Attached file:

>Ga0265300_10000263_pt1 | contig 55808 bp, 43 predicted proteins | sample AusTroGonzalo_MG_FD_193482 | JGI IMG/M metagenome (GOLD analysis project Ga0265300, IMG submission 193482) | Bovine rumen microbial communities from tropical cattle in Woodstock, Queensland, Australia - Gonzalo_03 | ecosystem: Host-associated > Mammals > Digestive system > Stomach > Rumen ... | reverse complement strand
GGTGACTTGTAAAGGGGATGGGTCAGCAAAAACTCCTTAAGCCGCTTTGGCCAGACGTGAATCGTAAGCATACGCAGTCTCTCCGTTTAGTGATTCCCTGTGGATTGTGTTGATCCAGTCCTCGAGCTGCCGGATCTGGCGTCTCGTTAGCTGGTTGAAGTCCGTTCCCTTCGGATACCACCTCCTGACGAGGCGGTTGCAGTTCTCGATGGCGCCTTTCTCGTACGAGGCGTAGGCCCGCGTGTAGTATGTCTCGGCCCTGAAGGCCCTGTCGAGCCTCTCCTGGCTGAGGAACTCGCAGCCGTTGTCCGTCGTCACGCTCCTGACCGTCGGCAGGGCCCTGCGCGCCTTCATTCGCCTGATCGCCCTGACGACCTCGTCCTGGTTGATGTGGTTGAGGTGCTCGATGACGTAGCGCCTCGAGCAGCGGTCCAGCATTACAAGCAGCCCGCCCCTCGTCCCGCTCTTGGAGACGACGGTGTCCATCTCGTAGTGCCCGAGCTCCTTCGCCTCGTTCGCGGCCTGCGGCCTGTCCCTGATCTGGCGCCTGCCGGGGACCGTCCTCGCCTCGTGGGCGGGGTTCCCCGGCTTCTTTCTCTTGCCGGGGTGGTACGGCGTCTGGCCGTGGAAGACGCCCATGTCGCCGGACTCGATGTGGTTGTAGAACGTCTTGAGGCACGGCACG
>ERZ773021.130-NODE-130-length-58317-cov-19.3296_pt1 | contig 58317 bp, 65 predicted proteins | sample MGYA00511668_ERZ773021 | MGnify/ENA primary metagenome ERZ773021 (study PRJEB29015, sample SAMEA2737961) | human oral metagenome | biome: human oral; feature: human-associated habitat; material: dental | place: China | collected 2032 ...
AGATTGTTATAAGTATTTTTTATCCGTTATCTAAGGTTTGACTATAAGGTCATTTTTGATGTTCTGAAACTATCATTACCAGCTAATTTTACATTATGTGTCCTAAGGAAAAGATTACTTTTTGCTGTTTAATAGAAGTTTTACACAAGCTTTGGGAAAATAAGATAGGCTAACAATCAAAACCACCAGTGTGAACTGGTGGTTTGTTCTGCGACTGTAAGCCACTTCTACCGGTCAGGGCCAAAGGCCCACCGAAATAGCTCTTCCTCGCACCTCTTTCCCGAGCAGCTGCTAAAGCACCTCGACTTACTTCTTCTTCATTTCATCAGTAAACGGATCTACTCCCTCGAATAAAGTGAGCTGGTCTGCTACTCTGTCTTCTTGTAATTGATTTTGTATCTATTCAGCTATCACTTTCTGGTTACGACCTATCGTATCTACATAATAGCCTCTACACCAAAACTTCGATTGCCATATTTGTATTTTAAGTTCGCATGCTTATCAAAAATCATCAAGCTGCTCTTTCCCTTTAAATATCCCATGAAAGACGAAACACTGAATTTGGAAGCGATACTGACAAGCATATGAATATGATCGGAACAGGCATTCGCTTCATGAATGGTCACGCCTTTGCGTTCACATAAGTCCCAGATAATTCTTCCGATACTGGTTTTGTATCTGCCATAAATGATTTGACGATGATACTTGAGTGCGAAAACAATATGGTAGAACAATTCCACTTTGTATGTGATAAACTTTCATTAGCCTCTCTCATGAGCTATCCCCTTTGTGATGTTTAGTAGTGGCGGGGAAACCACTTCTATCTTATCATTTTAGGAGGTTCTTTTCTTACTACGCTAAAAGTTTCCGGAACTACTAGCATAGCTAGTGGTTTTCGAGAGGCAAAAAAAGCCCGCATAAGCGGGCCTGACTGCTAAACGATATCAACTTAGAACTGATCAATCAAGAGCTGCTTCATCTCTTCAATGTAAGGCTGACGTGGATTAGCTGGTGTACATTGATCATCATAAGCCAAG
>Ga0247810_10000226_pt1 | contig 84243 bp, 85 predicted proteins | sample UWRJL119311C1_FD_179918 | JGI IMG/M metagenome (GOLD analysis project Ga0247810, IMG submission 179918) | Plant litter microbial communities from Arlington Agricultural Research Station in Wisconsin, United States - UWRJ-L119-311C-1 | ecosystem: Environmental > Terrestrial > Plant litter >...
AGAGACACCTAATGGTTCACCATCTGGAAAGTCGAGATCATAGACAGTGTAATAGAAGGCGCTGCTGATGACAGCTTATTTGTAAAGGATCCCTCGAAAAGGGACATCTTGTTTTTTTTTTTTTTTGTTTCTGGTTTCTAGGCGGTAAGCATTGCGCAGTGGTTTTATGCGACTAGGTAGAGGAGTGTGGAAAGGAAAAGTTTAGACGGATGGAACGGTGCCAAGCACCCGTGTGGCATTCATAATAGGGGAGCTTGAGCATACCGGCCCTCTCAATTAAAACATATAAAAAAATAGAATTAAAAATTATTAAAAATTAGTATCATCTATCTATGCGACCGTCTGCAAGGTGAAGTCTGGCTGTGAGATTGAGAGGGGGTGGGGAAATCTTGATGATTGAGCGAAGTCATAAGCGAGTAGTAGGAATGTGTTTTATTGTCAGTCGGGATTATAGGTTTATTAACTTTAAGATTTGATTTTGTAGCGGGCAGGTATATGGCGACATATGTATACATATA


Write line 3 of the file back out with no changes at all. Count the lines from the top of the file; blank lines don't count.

>ERZ773021.130-NODE-130-length-58317-cov-19.3296_pt1 | contig 58317 bp, 65 predicted proteins | sample MGYA00511668_ERZ773021 | MGnify/ENA primary metagenome ERZ773021 (study PRJEB29015, sample SAMEA2737961) | human oral metagenome | biome: human oral; feature: human-associated habitat; material: dental | place: China | collected 2032 ...